So, what is it?

Celox™ is a haemostat granule, made from a natural polymer derived from shrimp shells, and is extremely effective. It comes as a packet of granules, in bandage form and also in a syringe.

How does it work?

Celox ™ works by creating a gel like clot when it comes in to contact with blood. It does not generate heat like other haemostats, which makes it safer for the applier to use without risking undesirable injuries, such as burns.

Why do we use it?

Quite simply, we use it because we feel that it is the best product on the market when it comes to stopping catastrophic bleeding when used in conjunction with other equipment, methods and training.

We want to show our learners how impressive it is and how easy it is to use, we encourage them to have Celox™ in their own First Aid kits, both for personal use and in the workplace. We demonstrate it by using a gunshot trauma wound prop, pumped with fake blood. (See picture below)

We use Celox™ in all of our FPOS, FPOSi, Tactical Combat Casualty Care and Tactical Emergency Casualty Care courses when covering catastrophic bleeding, we really do believe that there is no better way to assist in the control of major bleeding.

We strongly feel that all First Aiders should have an awareness of Celox™  and encourage learners to go out and get some for their own First Aid kits, hopefully it will never be needed, but if it is, we can guarantee that there will be nothing better to use for the situation.

Additional Information

Obviously, we are merely advocates of the Celox™ product, we are not being asked to promote it in any way shape or form, this is a genuine, honest testimonial.

If you want any more information on Celox™ , there is of course no better place to go than to their official website, where it expands on what we have told you about Celox™ immensely. If you are interested and you have some questions about Celox™ , the chances are that they will be answered on their website:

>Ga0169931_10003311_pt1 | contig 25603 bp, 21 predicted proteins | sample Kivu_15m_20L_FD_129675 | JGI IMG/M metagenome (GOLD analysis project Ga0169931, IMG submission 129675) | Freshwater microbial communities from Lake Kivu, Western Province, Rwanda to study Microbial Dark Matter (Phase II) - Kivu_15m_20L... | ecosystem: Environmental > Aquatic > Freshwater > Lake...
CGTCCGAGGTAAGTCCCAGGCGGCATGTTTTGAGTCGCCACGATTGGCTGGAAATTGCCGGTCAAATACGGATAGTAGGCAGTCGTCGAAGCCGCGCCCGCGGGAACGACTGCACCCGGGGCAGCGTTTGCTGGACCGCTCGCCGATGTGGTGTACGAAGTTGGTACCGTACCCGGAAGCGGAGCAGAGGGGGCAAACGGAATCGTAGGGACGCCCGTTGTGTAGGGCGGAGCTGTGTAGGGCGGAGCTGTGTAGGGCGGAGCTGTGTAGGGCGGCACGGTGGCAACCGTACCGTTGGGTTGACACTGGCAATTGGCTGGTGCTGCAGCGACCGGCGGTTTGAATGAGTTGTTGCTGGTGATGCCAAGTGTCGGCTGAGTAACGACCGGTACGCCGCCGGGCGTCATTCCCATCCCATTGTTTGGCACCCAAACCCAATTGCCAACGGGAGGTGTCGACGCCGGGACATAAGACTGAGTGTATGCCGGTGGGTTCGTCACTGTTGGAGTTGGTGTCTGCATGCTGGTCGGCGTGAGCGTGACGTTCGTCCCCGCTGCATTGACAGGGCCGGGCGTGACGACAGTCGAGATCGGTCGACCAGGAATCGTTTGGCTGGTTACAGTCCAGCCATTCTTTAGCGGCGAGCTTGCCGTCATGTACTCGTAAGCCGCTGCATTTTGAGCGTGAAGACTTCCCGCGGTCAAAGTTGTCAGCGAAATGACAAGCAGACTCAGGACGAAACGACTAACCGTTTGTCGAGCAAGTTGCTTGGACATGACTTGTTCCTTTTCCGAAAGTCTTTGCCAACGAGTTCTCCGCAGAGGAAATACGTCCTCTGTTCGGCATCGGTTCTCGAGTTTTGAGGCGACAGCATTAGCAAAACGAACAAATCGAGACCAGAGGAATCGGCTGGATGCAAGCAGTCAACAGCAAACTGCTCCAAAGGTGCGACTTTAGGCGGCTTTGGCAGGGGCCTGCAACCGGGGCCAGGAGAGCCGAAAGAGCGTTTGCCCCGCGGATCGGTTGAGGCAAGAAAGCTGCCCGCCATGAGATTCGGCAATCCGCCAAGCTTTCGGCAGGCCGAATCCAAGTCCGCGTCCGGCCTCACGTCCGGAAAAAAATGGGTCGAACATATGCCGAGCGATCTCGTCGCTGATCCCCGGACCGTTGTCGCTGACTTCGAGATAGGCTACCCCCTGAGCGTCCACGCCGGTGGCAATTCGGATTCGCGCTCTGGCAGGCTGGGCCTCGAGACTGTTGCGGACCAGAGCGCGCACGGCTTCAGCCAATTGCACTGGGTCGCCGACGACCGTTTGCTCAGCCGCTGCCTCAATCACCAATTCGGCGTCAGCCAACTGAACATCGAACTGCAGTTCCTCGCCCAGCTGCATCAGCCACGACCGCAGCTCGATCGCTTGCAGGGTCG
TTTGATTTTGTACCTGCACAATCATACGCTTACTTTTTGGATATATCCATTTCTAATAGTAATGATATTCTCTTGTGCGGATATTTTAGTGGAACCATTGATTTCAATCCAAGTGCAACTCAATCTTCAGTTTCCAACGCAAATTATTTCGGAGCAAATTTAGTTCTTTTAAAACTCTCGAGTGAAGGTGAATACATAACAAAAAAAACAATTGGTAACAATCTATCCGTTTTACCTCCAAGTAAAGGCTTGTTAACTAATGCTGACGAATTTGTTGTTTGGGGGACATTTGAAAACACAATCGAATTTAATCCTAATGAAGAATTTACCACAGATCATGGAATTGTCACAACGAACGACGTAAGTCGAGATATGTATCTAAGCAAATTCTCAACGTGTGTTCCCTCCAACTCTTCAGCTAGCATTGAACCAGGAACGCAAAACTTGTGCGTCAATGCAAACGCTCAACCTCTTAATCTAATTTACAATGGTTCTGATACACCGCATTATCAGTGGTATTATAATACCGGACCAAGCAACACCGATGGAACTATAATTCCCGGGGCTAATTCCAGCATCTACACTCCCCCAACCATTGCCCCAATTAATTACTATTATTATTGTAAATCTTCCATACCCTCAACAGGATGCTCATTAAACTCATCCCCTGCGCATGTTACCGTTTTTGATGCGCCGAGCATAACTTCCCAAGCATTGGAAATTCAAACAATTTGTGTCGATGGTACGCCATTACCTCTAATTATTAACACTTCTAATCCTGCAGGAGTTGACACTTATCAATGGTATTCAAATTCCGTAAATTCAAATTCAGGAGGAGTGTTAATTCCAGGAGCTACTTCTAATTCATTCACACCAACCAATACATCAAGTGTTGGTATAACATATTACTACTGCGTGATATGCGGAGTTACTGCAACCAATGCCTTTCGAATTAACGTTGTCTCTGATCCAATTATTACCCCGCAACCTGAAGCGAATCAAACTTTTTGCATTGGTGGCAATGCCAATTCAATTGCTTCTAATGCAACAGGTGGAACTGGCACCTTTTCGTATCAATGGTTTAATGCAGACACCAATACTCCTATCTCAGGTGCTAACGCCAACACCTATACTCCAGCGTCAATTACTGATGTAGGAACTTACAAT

http://www.celoxmedical.com

If you want to see Celox™ in action, or if you would like to take part in a First Aid course that utilises Celox™ and prepares you to use it in life saving situations, feel free to get in touch with us and we would be more than happy to cater to your needs through one of our courses at Robert Peel International.

Do I need First Aid training if I’m working abroad?

The answer, is that everyone, irrespective of where they live and work, needs first aid training and knowledge.

People die from preventable injuries.  In other words, death because of bleeding caused by injuries which someone with the correct training and a small amount of experience could manage.  The person with this knowledge could include the victim himself/herself, as there is nothing stopping self-help, except a positive mind set.

The fact that people are living and working in a foreign country is particularly relevant.  Sometimes the environment itself may not be as permissive as it is in Western Europe or the US, for example.  Environments of extreme heat or cold can have unusual effects on someone’s health and wellbeing, which can consequently affect decision-making. If you add in any injury to this environment, then complications will soon multiply and compound any situation.